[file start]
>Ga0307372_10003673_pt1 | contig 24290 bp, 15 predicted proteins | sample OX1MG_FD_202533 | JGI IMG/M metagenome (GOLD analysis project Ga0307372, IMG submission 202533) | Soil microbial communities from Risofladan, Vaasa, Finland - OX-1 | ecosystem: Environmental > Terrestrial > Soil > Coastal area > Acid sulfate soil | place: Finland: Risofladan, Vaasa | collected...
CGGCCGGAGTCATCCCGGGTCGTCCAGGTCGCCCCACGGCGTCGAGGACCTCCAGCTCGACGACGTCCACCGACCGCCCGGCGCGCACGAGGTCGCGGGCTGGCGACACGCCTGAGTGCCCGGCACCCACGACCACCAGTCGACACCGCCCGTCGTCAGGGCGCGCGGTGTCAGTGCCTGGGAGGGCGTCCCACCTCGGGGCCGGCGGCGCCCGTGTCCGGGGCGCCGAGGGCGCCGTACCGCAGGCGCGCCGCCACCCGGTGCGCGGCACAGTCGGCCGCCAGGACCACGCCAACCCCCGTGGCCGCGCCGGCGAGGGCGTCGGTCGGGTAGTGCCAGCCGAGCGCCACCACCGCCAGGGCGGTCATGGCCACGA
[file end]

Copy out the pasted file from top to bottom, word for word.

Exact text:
>Ga0307372_10003673_pt1 | contig 24290 bp, 15 predicted proteins | sample OX1MG_FD_202533 | JGI IMG/M metagenome (GOLD analysis project Ga0307372, IMG submission 202533) | Soil microbial communities from Risofladan, Vaasa, Finland - OX-1 | ecosystem: Environmental > Terrestrial > Soil > Coastal area > Acid sulfate soil | place: Finland: Risofladan, Vaasa | collected...
CGGCCGGAGTCATCCCGGGTCGTCCAGGTCGCCCCACGGCGTCGAGGACCTCCAGCTCGACGACGTCCACCGACCGCCCGGCGCGCACGAGGTCGCGGGCTGGCGACACGCCTGAGTGCCCGGCACCCACGACCACCAGTCGACACCGCCCGTCGTCAGGGCGCGCGGTGTCAGTGCCTGGGAGGGCGTCCCACCTCGGGGCCGGCGGCGCCCGTGTCCGGGGCGCCGAGGGCGCCGTACCGCAGGCGCGCCGCCACCCGGTGCGCGGCACAGTCGGCCGCCAGGACCACGCCAACCCCCGTGGCCGCGCCGGCGAGGGCGTCGGTCGGGTAGTGCCAGCCGAGCGCCACCACCGCCAGGGCGGTCATGGCCACGA